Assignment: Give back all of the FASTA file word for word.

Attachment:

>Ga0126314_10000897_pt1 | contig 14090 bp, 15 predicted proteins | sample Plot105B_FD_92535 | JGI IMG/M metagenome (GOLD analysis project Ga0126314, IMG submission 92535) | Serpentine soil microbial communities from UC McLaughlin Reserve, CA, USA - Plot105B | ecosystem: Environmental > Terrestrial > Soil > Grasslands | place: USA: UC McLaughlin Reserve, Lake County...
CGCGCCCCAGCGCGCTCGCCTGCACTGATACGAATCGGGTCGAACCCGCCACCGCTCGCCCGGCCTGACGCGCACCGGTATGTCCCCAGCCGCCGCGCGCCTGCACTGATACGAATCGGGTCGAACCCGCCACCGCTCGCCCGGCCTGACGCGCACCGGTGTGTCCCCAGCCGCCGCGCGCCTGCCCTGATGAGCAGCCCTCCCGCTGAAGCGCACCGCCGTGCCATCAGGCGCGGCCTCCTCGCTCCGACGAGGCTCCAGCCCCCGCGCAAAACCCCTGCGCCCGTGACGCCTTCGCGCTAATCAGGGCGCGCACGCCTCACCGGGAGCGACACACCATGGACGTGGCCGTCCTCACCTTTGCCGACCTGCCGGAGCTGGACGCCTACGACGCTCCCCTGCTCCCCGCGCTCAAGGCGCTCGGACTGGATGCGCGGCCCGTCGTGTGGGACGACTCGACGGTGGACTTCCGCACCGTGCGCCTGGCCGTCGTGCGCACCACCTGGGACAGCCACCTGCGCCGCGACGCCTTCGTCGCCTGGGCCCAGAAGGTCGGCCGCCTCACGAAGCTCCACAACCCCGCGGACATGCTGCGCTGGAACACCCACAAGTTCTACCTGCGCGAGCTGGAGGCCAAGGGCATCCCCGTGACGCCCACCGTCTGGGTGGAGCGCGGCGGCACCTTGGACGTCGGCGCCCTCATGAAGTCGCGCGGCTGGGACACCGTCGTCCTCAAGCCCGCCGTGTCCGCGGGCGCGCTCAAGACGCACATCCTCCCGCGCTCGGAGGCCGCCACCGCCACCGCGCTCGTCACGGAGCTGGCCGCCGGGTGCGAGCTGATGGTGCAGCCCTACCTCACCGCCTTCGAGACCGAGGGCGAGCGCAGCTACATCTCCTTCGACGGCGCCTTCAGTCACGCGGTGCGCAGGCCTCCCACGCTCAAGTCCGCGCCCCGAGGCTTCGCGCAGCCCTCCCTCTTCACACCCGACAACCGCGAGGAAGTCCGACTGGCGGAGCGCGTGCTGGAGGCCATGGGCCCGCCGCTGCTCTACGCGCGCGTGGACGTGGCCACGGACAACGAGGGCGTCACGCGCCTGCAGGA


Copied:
>Ga0126314_10000897_pt1 | contig 14090 bp, 15 predicted proteins | sample Plot105B_FD_92535 | JGI IMG/M metagenome (GOLD analysis project Ga0126314, IMG submission 92535) | Serpentine soil microbial communities from UC McLaughlin Reserve, CA, USA - Plot105B | ecosystem: Environmental > Terrestrial > Soil > Grasslands | place: USA: UC McLaughlin Reserve, Lake County...
CGCGCCCCAGCGCGCTCGCCTGCACTGATACGAATCGGGTCGAACCCGCCACCGCTCGCCCGGCCTGACGCGCACCGGTATGTCCCCAGCCGCCGCGCGCCTGCACTGATACGAATCGGGTCGAACCCGCCACCGCTCGCCCGGCCTGACGCGCACCGGTGTGTCCCCAGCCGCCGCGCGCCTGCCCTGATGAGCAGCCCTCCCGCTGAAGCGCACCGCCGTGCCATCAGGCGCGGCCTCCTCGCTCCGACGAGGCTCCAGCCCCCGCGCAAAACCCCTGCGCCCGTGACGCCTTCGCGCTAATCAGGGCGCGCACGCCTCACCGGGAGCGACACACCATGGACGTGGCCGTCCTCACCTTTGCCGACCTGCCGGAGCTGGACGCCTACGACGCTCCCCTGCTCCCCGCGCTCAAGGCGCTCGGACTGGATGCGCGGCCCGTCGTGTGGGACGACTCGACGGTGGACTTCCGCACCGTGCGCCTGGCCGTCGTGCGCACCACCTGGGACAGCCACCTGCGCCGCGACGCCTTCGTCGCCTGGGCCCAGAAGGTCGGCCGCCTCACGAAGCTCCACAACCCCGCGGACATGCTGCGCTGGAACACCCACAAGTTCTACCTGCGCGAGCTGGAGGCCAAGGGCATCCCCGTGACGCCCACCGTCTGGGTGGAGCGCGGCGGCACCTTGGACGTCGGCGCCCTCATGAAGTCGCGCGGCTGGGACACCGTCGTCCTCAAGCCCGCCGTGTCCGCGGGCGCGCTCAAGACGCACATCCTCCCGCGCTCGGAGGCCGCCACCGCCACCGCGCTCGTCACGGAGCTGGCCGCCGGGTGCGAGCTGATGGTGCAGCCCTACCTCACCGCCTTCGAGACCGAGGGCGAGCGCAGCTACATCTCCTTCGACGGCGCCTTCAGTCACGCGGTGCGCAGGCCTCCCACGCTCAAGTCCGCGCCCCGAGGCTTCGCGCAGCCCTCCCTCTTCACACCCGACAACCGCGAGGAAGTCCGACTGGCGGAGCGCGTGCTGGAGGCCATGGGCCCGCCGCTGCTCTACGCGCGCGTGGACGTGGCCACGGACAACGAGGGCGTCACGCGCCTGCAGGA